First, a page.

In this article, it is said:

Conversely, Gf [general fluid intelligence] represents the ability to employ a type of mental operation to independently reason and solve novel problems; it does not benefit from acquired experience.

I can't see how any mental operation wouldn't be influenced by acquired experience, no matter the novelty of the problem it is being applied to. Humans draw analogies; see patterns. My problem-solving skills are just becoming better and better the more I learn, and I find myself using pieces of knowledge to help solve problems seemingly disparate from those pieces of knowledge.

So, during any assessment of Gf, how can one know that there isn't any Gc involved in the problem-solving? What kind of problems only have solutions that evade the influence of Gc?

EDIT: Someone in the comments said that they couldn't find the quote, so here are some directions: enter image description here

It's in the second paragraph within the Introduction section.

  • $\begingroup$ @ARogueAnt. See the edit to my question. What do you mean by the nature of the specific context being highly salient? Do you mean that the exact context is very important; as in, this is not a general statement but rather one only true in certain contexts? Also, I don't see how cognitive tests unaffected by culture relates to the question of how any mental operation can be said to be completely unaffected by one's knowledge. $\endgroup$
    – A. Kvåle
    Nov 21, 2021 at 11:40
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    $\begingroup$ I'm saying that to test a value which "represents the ability to employ a type of mental operation to independently reason and solve novel problems; it does not benefit from acquired experience." - a test which eliminates the effects of acquired experience as a confounding factor must be employed, that's the field which Cattell explored - and I was expressing a certain annoyance about not having access to the 1963 paper, hoping you might point to where it's been published free of any attendant charges, if it's available. (I like to dig into the methodology and see just what's going on) $\endgroup$ Nov 21, 2021 at 12:51
  • $\begingroup$ @ARogueAnt. I see, so he studied the confounding effects of more than just cultural experience, but also other acquired experiences and knowledge? As for the article, is it this one: sci-hub.hkvisa.net/10.1037/h0046743 ? A tip for using sci-hub: when you copy-paste a link to an article and it doesn't work, try fetching the link from as many different places. In this case, one link worked and another didn't. Also, thanks for the article tip, this one seems quite relevant. $\endgroup$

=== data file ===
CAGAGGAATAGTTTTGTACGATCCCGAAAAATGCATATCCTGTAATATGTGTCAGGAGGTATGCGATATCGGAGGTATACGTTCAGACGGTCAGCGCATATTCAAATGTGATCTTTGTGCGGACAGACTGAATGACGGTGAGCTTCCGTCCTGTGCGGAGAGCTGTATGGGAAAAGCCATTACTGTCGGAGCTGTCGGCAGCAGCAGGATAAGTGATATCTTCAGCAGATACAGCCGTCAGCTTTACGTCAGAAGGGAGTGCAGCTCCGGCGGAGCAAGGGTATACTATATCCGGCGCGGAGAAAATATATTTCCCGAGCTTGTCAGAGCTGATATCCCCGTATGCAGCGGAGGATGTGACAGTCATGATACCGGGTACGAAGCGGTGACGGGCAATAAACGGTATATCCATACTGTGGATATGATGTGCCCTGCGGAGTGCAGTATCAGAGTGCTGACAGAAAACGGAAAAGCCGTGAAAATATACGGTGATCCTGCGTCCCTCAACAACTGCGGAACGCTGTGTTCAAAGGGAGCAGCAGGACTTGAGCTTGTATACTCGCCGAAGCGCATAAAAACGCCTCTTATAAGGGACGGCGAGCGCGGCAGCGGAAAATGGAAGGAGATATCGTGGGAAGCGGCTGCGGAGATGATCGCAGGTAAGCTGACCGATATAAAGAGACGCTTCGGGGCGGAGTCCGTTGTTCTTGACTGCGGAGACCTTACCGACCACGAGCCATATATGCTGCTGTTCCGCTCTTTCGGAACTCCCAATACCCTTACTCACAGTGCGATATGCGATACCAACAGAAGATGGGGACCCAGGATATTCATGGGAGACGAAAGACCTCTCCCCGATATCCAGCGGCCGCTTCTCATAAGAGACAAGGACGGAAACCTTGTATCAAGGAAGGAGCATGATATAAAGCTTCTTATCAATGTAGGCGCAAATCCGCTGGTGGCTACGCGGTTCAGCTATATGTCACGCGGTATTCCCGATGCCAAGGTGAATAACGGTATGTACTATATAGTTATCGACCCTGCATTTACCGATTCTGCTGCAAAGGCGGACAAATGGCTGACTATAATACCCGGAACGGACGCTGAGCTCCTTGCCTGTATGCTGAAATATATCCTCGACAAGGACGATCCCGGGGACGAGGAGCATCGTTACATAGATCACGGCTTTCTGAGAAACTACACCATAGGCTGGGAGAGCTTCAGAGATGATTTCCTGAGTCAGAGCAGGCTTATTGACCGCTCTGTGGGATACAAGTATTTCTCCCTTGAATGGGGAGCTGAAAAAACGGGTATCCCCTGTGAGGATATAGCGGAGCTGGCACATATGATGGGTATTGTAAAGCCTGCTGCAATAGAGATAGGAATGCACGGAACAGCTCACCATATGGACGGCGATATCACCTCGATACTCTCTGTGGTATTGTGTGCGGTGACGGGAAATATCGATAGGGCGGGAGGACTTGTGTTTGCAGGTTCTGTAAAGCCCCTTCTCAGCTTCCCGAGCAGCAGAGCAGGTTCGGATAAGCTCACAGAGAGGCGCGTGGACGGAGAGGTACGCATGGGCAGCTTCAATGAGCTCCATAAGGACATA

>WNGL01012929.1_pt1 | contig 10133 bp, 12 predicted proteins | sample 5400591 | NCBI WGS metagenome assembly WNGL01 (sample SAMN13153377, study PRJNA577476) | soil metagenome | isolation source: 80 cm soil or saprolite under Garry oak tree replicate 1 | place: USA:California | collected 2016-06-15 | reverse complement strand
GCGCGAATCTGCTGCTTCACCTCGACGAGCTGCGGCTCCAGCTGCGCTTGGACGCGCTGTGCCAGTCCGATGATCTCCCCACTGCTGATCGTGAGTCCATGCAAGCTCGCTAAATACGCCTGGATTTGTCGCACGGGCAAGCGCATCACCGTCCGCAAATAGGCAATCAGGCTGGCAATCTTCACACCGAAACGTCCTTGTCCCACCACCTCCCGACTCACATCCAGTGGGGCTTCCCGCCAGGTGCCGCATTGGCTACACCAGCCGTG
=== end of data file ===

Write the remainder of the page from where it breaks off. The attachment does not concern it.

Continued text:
– A. Kvåle
    Nov 21, 2021 at 13:50
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    $\begingroup$ To be honest, I'm not sure the extent of his studies. Thank you very much for the tip, I'd neglected to master sci-hub's workings. $\endgroup$ Nov 21, 2021 at 13:55

1 Answer 1


I think you are thinking about the concepts a bit differently than they are intended to be thought about. It isn't like Gc and Gf are completely separate software programs that solve problems, it's that they are two possible dimensions which can explain performance on certain tasks. Together, they make up the overall "g" factor which represents correlation in performance on tasks that are otherwise different. Some people seem to be simply better or worse at tasks than others, rather than better or worse at each specific task.

It seems that part of this difference can be explained by different levels of acquired knowledge and experience. However, part of it still can't be explained by that, and that remaining part is the fluid part.

I can't see how any mental operation wouldn't be influenced by acquired experience

There isn't any claim that this is the case for fluid intelligence. Rather, it seems there is variation in how people perform mental operations even if they have the same acquired experience; the Cattell theory calls this difference "fluid intelligence". Yes, it's difficult to measure, and that's partly why so many different tests have been proposed to try to measure it; Wikipedia has a partial list at https://en.wikipedia.org/wiki/Fluid_and_crystallized_intelligence Most (all?) of these tests use peculiar puzzles that are highly unlikely to be encountered outside of these tests to minimize contributions of crystallized intelligence solutions.

I think it's better to think about all of these concepts as "differences from average" or differences from some hypothetical matched case. There is no concept of having "only fluid intelligence" or using only fluid intelligence in the theory. You might see something similar in evaluating athletic ability, where you could have separate dimensions for speed and agility. It doesn't make sense to think of anyone as having zero speed or agility, yet it is clear that some athletes are better than the average because of their speed yet have average agility, and other athletes have better than the average agility yet have average speed.


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